Peter is distressed: “Lord, you know everything; you know that I phileo you.” You know that I share your interests, that I’m just your friend.
So the Lord let it rest.
Feed my sheep. The sheep belong to Jesus Christ. They do not belong to Peter.
VERSE 18. Most certainly I tell you, when you were young, you dressed yourself and walked where you wanted to. But when you are old, you will stretch out your hands, and another will dress you and carry you where you don’t want to go.”
when you are old. In the years to come, Peter did indeed find his way back to a love-relationship with Jesus Christ.
There’s evidence of that in his First Letter. He writes, “whom not having known [Jesus Christ], you love him” (1 Peter 1:8).
In that verse, which Greek word for love did Peter use? It wasn’t phileo, friendship, brotherly friendship, but rather, agapao, self-sacrificing deep love.
By that point in his life, Peter had fallen back in love with Christ. And later, for Jesus Christ, his greatest love, Peter was crucified.
VERSE 19. Now he said this, signifying by what kind of death he would glorify God. When he had said this, he said to him, “Follow me.”
signifying by what kind of death he would glorify God. Eusebius wrote that in old age, Peter’s hands were stretched and tied to a cross. (Reference: The Ecclesiastical History, 2.25)
Follow me. The task for Peter is not governance of a church. Rather, it is to walk with Jesus Christ.
For people in ministry, their task is not ministry. It is never ministry. Rather, it is to walk with Jesus Christ.
VERSE 20. Then Peter, turning around, saw a disciple following. This was the disciple whom Jesus loved, the one who had also leaned on Jesus’ breast at the supper and asked, “Lord, who is going to betray you?”
the disciple whom Jesus loved. That is, John the Apostle. He is often referred to as the beloved apostle or the beloved disciple.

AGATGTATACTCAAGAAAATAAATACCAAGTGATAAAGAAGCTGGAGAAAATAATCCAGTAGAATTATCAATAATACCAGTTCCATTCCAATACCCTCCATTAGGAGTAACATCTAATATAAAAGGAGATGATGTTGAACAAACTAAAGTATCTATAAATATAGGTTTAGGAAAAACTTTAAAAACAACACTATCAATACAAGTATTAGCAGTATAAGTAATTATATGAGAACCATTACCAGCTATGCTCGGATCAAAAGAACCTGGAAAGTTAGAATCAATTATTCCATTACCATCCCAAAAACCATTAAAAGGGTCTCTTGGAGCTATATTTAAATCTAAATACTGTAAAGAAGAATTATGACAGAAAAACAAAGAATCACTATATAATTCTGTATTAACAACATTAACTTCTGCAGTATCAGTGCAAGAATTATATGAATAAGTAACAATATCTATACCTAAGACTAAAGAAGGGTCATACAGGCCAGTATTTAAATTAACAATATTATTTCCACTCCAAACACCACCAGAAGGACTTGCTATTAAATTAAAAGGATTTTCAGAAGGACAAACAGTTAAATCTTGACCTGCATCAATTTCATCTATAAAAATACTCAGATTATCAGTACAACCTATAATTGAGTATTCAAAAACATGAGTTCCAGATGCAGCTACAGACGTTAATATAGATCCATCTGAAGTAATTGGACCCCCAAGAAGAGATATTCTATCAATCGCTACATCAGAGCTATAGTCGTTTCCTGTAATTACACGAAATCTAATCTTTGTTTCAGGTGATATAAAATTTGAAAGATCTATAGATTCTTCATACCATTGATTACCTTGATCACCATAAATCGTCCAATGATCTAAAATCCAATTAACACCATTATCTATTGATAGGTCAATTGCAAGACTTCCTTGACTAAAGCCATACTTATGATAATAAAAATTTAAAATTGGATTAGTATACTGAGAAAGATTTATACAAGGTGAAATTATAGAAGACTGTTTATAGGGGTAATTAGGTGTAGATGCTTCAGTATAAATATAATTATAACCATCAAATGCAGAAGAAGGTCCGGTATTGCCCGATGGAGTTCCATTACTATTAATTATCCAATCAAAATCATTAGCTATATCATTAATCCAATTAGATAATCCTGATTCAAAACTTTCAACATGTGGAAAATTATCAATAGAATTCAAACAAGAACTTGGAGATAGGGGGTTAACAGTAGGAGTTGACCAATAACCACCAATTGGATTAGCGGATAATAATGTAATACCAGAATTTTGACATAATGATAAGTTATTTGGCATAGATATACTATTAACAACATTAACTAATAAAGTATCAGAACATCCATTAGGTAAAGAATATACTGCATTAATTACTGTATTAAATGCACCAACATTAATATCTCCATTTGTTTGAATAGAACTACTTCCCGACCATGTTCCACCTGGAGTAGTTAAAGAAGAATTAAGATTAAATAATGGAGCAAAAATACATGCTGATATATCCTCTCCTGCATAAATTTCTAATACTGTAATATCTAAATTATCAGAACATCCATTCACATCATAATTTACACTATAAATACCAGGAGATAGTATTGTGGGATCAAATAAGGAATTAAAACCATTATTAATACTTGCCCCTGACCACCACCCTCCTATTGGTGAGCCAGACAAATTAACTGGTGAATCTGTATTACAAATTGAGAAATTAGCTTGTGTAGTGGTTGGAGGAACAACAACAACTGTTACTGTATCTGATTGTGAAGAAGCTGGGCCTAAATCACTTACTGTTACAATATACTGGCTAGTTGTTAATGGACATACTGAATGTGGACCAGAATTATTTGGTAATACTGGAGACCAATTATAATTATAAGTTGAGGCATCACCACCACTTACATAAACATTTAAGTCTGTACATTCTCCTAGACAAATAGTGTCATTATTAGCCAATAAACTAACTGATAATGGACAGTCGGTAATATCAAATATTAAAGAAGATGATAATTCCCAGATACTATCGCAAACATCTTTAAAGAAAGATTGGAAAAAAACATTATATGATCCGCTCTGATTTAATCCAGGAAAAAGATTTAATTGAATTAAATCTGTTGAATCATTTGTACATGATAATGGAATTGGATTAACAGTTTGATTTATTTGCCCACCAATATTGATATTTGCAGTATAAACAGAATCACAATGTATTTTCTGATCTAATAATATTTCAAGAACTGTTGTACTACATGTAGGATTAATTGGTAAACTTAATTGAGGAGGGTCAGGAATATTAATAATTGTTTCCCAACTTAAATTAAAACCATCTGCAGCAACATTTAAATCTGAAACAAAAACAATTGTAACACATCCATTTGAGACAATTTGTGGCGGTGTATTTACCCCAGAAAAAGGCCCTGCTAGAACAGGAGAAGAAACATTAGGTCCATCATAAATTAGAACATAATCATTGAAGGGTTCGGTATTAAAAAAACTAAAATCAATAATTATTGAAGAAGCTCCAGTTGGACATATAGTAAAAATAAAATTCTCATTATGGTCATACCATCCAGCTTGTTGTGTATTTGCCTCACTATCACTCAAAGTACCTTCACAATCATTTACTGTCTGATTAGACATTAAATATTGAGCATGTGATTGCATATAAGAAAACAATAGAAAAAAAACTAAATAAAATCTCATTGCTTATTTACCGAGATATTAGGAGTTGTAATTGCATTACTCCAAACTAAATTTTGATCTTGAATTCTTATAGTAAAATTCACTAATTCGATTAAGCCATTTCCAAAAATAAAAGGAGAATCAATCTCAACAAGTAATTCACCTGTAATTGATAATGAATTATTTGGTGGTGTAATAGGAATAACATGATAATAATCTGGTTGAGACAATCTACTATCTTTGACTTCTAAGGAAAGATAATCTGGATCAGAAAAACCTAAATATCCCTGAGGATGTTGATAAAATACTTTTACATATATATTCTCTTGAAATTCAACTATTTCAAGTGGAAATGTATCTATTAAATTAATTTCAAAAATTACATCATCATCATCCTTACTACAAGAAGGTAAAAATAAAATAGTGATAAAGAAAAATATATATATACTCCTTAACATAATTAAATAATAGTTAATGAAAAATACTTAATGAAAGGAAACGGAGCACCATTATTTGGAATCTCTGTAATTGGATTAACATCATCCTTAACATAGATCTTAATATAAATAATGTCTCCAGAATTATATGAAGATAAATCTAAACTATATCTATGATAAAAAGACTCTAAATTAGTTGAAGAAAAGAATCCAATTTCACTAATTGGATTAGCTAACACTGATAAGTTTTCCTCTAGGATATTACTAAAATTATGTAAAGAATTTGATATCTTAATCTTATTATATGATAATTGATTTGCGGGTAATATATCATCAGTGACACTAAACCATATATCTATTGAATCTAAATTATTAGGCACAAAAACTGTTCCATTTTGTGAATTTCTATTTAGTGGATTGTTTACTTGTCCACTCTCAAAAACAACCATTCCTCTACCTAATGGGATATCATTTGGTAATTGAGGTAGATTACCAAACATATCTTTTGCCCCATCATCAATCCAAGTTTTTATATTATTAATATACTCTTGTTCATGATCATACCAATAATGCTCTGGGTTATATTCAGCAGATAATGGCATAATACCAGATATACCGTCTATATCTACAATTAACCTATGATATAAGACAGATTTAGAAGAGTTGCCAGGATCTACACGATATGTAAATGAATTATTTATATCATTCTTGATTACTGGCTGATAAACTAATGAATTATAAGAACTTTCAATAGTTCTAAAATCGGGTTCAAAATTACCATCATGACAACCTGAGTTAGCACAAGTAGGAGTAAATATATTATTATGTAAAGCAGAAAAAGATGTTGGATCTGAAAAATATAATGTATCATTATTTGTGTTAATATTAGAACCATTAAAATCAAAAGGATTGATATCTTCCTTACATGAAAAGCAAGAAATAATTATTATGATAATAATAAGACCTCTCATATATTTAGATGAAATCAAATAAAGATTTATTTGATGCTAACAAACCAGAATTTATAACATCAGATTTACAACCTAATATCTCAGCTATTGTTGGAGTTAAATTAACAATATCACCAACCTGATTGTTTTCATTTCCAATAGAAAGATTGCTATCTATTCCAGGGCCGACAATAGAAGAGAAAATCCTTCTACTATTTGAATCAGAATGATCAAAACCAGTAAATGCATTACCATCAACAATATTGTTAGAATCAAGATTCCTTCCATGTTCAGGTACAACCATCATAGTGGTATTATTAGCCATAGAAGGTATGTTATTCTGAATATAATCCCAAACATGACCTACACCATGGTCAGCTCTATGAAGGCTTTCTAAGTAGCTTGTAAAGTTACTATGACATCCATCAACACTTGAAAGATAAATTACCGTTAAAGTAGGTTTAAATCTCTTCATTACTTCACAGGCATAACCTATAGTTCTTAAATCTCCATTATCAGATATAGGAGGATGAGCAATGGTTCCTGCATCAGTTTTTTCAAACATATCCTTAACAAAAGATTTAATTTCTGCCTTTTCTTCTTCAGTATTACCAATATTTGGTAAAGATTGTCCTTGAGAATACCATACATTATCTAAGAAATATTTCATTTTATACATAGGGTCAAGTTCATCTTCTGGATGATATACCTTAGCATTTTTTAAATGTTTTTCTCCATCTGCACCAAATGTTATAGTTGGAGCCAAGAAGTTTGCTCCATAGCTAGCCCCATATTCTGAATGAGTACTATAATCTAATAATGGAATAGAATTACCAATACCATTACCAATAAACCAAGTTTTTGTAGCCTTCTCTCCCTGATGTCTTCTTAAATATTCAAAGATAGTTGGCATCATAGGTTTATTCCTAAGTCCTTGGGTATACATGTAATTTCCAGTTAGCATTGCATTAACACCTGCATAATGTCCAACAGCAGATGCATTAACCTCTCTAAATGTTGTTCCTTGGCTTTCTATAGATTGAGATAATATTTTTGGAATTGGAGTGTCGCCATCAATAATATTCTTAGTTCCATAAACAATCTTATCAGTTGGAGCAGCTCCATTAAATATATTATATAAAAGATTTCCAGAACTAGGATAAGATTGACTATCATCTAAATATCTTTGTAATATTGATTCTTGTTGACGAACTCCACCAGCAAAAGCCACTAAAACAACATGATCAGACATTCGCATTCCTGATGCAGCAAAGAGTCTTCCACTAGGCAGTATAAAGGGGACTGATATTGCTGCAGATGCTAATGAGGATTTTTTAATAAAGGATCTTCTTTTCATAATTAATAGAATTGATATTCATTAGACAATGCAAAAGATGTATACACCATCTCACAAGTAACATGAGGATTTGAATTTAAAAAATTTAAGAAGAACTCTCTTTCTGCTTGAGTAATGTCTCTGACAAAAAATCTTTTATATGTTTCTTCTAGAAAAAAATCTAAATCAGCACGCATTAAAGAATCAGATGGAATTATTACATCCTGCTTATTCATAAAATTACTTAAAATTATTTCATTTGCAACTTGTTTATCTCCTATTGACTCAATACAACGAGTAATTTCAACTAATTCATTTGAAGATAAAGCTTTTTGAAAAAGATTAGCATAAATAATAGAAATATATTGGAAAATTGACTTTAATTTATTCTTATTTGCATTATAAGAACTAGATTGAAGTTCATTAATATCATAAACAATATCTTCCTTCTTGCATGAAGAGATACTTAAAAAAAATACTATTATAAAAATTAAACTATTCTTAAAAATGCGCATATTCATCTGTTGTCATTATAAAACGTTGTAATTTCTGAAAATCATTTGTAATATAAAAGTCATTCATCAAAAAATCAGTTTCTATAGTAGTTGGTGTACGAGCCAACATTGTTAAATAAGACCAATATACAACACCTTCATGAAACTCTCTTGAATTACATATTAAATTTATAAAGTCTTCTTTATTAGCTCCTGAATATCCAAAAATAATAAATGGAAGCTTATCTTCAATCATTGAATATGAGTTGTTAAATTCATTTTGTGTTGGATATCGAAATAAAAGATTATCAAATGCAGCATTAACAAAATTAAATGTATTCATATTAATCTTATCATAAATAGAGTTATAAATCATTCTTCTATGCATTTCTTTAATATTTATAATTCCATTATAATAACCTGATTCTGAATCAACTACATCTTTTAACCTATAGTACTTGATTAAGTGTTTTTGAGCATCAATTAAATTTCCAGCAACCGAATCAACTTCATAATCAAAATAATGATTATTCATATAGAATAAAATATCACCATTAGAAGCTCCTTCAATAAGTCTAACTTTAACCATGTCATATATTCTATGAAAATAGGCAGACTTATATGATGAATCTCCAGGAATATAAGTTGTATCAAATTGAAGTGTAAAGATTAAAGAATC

VERSE 21. Peter seeing him, said to Jesus, “Lord, what about this man?”
VERSE 22. Jesus said to him, “If I desire that he stay until I come, what is that to you? You follow me.”
until I come. This probably refers to his return in glory at the end of days.
VERSE 23. This saying therefore went out among the brothers, that this disciple wouldn’t die. Yet Jesus didn’t say to him that he wouldn’t die, but, “If I desire that he stay until I come, what is that to you?”
John corrects a faulty inference made by some believers that John would not die.
This section is sometimes referred to as the “colophon”
VERSE 24. This is the disciple who testifies about these things, and wrote these things. We know that his witness is true.
This is the disciple who testifies. John the Apostle wrote this book.
about these things. This most likely refers to the entire Gospel of John.
VERSE 25. There are also many other things which Jesus did, which if they would all be written, I suppose that even the world itself wouldn’t have room for the books that would be written.
many other things which Jesus did. The Bible does not tell us everything. Rather, it only tells us only what we need to know for salvation.
Isaiah 30:8. Now go, write it before them on a tablet, and inscribe it in a book, that it may be for the time to come forever and ever.
John 21:25. There are also many other things which Jesus did, which if they would all be written, I suppose that even the world itself wouldn’t have room for the books that would be written.
Revelation 1:11. saying, “What you see, write in a book and send to the seven assemblies: to Ephesus, Smyrna, Pergamum, Thyatira, Sardis, Philadelphia, and to Laodicea.”
even the world itself wouldn’t have room for the books that would be written. If everything the infinite Son of God said and did during his earthly Incarnation were pondered, the resulting commentary would be endless.
Unless otherwise noted, all Bible quotations on this page are from the World English Bible and the World Messianic Edition. These translations have no copyright restrictions. They are in the Public Domain.